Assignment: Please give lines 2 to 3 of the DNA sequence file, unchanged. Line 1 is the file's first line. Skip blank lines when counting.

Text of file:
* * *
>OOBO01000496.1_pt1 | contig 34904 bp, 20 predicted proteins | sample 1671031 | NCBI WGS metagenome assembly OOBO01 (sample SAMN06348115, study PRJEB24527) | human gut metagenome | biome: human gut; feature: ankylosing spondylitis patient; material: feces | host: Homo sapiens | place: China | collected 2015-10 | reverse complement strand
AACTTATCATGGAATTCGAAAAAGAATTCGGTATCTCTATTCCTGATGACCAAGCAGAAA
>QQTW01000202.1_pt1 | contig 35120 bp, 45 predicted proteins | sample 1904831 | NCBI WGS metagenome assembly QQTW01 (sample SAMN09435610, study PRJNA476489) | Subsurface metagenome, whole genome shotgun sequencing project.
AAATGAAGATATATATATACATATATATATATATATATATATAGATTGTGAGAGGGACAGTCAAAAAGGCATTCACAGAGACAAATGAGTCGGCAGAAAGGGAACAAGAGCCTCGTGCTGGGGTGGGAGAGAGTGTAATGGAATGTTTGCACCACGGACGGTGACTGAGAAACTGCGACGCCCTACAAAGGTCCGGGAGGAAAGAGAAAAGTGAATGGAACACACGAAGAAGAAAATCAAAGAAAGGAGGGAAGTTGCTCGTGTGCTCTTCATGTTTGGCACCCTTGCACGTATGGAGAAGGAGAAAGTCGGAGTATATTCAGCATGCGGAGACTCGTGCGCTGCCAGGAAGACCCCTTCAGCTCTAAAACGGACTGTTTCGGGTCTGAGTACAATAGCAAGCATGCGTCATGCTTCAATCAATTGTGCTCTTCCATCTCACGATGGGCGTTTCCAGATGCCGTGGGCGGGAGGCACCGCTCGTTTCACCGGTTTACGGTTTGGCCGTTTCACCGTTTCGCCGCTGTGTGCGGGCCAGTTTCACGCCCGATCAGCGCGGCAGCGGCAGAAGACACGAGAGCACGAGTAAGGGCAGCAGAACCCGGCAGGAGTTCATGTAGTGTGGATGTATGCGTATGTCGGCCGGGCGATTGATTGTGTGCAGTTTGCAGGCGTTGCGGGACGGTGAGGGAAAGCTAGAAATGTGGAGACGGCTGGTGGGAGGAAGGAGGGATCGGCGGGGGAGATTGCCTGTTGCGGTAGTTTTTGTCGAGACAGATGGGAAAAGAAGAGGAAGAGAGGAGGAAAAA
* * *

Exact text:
AACTTATCATGGAATTCGAAAAAGAATTCGGTATCTCTATTCCTGATGACCAAGCAGAAA
>QQTW01000202.1_pt1 | contig 35120 bp, 45 predicted proteins | sample 1904831 | NCBI WGS metagenome assembly QQTW01 (sample SAMN09435610, study PRJNA476489) | Subsurface metagenome, whole genome shotgun sequencing project.